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Original research
Myelin oligodendrocyte glycoprotein-associated disorders are associated with HLA subtypes in a Chinese paediatric-onset cohort
  1. Xiaobo Sun1,
  2. Wei Qiu1,
  3. Jingqi Wang1,
  4. Shisi Wang1,
  5. Yuge Wang1,
  6. Xiaonan Zhong1,
  7. Chunxin Liu1,
  8. Chunping Cui1,
  9. Hai Hong2,3,
  10. Hui Yang4,
  11. Xiao-Jing Li5,
  12. Zhengqi Lu1,
  13. Xueqiang Hu1,
  14. Allan G Kermode6,7,
  15. Lisheng Peng1
  1. 1Department of Neurology, Third Affiliated Hospital of Sun Yat-sen University, Guangzhou, China
  2. 2Key Laboratory of Tropical Disease Control, Sun Yat-sen University, Guangzhou, China
  3. 3The Institute of Immunology of Zhong Shan Medical School, Sun Yan-sen University of Medical Sciences, Guangzhou, China
  4. 4Zhongshan Ophthalmic Center, Sun Yat-sen University, Guangzhou, China
  5. 5Guangzhou Women and Children's Medical Center Guangzhou Children's Hospital, Guangzhou, China
  6. 6Neurology, Western Australian Neuroscience Research Institute, Nedlands, Western Australia, Australia
  7. 7Murdoch University, Institute for Immunology and Infectious Diseases, Murdoch, Western Australia, Australia
  1. Correspondence to Professor Lisheng Peng, Department of Neurology, Third Affiliated Hospital of Sun Yat-sen University, Guangzhou 510630, China; penglsh5{at}mail.sysu.edu.cn

Abstract

Objective Myelin oligodendrocyte glycoprotein-associated disorders (MOGADs) are a rare new neurological autoimmune disease with unclear pathogenesis. Since a linkage of the disease to the human leucocyte antigen (HLA) has not been shown, we here investigated whether MOGAD is associated with the HLA locus.

Methods HLA genotypes of 95 patients with MOGADs, assessed between 2016 and 2018 from three academic centres, were compared with 481 healthy Chinese Han individuals. Patients with MOGADs included 51 paediatric-onset and 44 adult-onset cases. All patients were seropositive for IgG targeting the myelin oligodendrocyte glycoprotein (MOG).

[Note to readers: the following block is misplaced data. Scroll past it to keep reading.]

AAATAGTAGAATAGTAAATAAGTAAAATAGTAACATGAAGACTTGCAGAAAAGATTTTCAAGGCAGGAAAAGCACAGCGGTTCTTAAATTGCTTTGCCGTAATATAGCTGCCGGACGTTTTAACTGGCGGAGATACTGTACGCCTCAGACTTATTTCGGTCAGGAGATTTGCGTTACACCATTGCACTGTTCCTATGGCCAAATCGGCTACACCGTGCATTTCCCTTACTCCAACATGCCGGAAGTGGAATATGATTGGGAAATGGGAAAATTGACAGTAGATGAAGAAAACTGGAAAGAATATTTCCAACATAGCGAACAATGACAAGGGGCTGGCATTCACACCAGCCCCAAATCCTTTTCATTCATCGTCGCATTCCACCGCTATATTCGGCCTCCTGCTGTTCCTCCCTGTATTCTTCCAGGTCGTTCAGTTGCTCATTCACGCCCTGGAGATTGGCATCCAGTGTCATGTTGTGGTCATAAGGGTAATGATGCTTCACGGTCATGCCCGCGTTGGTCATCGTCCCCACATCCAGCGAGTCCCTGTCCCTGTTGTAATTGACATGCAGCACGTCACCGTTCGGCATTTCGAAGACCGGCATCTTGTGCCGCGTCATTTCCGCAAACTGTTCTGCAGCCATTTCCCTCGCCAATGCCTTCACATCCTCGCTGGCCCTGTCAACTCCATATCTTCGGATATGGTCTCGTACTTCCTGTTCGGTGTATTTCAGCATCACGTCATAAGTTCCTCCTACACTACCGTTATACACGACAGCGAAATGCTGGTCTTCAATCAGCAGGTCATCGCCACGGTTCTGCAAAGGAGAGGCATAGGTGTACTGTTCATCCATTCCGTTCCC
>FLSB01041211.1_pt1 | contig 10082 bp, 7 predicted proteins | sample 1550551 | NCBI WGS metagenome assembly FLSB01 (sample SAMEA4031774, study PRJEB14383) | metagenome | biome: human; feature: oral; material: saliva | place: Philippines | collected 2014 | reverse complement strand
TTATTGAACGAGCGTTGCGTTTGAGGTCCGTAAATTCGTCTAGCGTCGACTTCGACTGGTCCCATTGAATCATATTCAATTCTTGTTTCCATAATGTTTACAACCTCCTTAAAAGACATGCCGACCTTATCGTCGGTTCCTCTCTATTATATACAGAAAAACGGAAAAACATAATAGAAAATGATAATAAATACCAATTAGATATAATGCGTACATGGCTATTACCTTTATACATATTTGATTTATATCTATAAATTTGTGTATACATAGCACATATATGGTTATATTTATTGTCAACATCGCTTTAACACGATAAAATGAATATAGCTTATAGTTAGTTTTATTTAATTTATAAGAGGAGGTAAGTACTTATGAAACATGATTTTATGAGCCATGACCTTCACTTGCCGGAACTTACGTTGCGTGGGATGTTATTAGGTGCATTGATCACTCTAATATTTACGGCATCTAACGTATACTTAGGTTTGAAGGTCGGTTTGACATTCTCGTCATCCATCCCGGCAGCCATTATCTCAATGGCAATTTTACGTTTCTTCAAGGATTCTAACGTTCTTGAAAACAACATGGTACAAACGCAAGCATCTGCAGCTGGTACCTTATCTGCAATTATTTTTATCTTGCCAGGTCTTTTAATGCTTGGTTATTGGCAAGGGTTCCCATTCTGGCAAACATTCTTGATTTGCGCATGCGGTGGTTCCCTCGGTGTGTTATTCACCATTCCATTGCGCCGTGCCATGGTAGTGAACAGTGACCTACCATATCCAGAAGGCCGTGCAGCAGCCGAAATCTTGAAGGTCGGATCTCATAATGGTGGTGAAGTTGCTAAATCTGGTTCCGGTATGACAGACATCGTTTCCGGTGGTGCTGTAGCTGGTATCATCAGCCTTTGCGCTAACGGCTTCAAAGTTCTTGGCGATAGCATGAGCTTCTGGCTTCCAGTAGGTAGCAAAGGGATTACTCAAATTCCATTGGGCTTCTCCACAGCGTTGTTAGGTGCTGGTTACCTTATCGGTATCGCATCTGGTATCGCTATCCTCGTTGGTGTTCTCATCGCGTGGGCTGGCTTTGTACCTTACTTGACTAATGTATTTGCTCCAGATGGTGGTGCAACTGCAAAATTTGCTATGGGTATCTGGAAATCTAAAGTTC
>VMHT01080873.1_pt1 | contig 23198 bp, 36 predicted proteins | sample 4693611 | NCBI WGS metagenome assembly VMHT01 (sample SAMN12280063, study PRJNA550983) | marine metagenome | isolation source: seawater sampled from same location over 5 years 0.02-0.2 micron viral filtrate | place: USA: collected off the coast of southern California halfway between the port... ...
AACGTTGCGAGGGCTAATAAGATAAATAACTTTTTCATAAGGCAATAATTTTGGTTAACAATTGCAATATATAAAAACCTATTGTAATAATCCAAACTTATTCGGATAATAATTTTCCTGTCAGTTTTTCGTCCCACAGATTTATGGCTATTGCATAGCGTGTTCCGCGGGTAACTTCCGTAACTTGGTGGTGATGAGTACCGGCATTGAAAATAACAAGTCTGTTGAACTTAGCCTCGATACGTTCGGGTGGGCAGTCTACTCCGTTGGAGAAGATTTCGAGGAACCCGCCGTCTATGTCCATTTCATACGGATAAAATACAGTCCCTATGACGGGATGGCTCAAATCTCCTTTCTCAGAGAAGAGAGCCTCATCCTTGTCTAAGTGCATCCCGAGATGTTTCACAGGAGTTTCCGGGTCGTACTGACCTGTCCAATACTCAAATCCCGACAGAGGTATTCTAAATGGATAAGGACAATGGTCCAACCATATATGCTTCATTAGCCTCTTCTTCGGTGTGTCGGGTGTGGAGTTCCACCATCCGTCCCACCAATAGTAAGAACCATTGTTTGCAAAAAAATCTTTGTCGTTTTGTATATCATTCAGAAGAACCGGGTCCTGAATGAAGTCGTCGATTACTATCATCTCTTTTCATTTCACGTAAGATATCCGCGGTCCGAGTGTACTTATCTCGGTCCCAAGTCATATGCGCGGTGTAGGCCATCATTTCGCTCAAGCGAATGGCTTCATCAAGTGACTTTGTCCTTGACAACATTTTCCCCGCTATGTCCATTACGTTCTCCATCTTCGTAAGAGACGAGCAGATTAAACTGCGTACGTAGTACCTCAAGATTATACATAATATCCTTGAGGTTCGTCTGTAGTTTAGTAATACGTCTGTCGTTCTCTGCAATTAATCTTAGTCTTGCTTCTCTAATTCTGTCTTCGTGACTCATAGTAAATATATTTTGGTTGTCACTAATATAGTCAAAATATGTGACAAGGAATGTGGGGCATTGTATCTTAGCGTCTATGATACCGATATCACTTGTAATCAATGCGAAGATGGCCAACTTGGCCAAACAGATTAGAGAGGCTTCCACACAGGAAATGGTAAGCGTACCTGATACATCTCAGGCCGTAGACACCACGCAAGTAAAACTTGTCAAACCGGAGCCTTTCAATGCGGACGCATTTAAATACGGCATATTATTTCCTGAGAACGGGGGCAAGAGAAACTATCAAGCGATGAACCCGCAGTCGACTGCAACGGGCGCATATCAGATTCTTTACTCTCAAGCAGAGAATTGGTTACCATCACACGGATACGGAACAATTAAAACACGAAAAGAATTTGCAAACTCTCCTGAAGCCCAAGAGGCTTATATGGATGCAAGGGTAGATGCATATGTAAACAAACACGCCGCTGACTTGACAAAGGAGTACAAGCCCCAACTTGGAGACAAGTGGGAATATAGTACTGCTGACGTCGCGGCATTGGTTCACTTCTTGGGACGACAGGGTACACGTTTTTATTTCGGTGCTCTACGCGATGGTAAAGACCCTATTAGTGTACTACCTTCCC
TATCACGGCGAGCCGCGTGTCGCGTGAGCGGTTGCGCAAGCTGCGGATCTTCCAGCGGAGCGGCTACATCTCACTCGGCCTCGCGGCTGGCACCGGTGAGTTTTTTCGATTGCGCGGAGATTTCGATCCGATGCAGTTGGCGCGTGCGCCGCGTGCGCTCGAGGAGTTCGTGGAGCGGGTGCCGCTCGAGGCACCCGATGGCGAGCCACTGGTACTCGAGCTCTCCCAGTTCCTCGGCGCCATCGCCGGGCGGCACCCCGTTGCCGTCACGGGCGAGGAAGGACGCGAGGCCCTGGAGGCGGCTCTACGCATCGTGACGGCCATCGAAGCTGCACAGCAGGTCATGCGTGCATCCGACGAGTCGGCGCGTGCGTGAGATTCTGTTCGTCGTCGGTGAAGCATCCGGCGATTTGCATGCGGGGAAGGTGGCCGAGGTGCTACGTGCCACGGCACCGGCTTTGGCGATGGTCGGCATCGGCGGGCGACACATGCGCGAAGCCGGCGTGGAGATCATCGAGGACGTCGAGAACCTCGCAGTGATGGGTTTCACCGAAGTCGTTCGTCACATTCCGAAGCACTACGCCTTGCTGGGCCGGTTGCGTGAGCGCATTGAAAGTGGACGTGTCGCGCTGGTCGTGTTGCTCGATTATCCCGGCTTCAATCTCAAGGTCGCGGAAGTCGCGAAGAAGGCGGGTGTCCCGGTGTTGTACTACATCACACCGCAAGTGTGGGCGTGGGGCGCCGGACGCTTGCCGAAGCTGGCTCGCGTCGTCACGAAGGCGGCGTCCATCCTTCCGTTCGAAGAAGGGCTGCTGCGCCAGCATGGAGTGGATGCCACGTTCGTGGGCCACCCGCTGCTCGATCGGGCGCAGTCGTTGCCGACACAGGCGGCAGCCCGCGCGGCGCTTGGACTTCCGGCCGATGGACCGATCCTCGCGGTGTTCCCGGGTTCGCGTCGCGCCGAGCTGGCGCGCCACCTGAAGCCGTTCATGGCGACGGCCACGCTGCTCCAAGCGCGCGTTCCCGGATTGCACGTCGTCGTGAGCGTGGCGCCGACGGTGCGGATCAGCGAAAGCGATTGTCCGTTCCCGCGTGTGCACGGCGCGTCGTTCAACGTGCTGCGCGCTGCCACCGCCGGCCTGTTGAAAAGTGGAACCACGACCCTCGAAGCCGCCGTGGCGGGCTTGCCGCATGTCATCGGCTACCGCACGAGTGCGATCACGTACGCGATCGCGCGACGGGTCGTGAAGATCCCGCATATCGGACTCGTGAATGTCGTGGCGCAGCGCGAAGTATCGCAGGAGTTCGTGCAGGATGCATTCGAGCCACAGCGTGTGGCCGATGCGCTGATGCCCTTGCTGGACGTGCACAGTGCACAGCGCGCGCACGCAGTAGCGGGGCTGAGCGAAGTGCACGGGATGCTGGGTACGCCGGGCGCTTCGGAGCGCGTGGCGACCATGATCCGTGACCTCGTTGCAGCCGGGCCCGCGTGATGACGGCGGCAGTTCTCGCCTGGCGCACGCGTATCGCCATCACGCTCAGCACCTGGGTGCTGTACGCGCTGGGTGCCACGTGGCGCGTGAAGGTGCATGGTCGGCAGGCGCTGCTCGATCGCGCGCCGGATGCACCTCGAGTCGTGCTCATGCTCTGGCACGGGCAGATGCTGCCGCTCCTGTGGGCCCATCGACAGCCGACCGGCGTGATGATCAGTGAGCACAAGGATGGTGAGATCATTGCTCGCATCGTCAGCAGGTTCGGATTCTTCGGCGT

Results Paediatric-onset MOGAD was associated with the DQB1*05:02–DRB1*16:02 alleles (OR=2.43; OR=3.28) or haplotype (OR=2.84) of HLA class II genes. The prevalence of these genotypes in patients with paediatric-onset MOGAD was significantly higher than healthy controls (padj=0.0154; padj=0.0221; padj=0.0331). By contrast, adult-onset MOGAD was not associated with any HLA genotype. Clinically, patients with the DQB1*05:02–DRB1*16:02 haplotype exhibited significantly higher expanded disability status scale scores at onset (p=0.004) and were more likely to undergo a disease relapse (p=0.030). HLA–peptide binding prediction algorithms and computational docking analysis provided supporting evidence for the close relationship between the MOG peptide subunit and DQB1*05:02 allele. In vitro results indicated that site-specific mutations of the predicted target sequence reduced the antigen–antibody binding, especially in the paediatric-onset group with DQB1*05:02 allele.

Conclusions This study demonstrates a possible association between specific HLA class II alleles and paediatric-onset MOGAD, providing evidence for the conjecture that different aetiology and pathogenesis likely underlie paediatric-onset and adult-onset cases of MOGAD.

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Footnotes

  • XS and WQ contributed equally.

  • Contributors WQ, LP and AGK contributed to study concept and design. All authors contributed to data acquisition and analysis. XS, SW and JW drafted the manuscript. XS and WQ contributed equally as first authors to the manuscript.

  • Funding This work was supported by grants from the National Natural Science Foundation of China (grant number 81 971 140 and 81870953) and the Natural Science Foundation of Guangdong Province, China (grant number 2017A030313853 and 2014A030312001).

  • Competing interests None declared.

  • Patient consent for publication Not required.

  • Ethics approval This study was approved by the ethics committees of each participating institution (Ethics Number: Third Affiliated Hospital of Sun Yat-sen University [2014] 2–15).

  • Provenance and peer review Not commissioned; externally peer reviewed.

  • Data availability statement Data are available upon reasonable request. The data that support the findings of this study are available on request from the corresponding author. The data are not publicly available due to privacy or ethical restrictions. Corresponding author: Professor Lisheng Peng, email: penglsh5@mail.sysu.edu.cn.

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